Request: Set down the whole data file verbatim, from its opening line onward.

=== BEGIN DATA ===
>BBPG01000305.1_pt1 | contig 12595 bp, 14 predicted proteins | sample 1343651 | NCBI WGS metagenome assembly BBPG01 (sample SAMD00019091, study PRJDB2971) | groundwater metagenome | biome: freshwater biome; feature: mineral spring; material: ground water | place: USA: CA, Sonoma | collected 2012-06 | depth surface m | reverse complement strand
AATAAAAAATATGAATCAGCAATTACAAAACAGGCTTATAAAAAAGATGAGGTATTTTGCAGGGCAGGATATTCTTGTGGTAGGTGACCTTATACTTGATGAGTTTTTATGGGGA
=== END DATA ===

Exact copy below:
>BBPG01000305.1_pt1 | contig 12595 bp, 14 predicted proteins | sample 1343651 | NCBI WGS metagenome assembly BBPG01 (sample SAMD00019091, study PRJDB2971) | groundwater metagenome | biome: freshwater biome; feature: mineral spring; material: ground water | place: USA: CA, Sonoma | collected 2012-06 | depth surface m | reverse complement strand
AATAAAAAATATGAATCAGCAATTACAAAACAGGCTTATAAAAAAGATGAGGTATTTTGCAGGGCAGGATATTCTTGTGGTAGGTGACCTTATACTTGATGAGTTTTTATGGGGA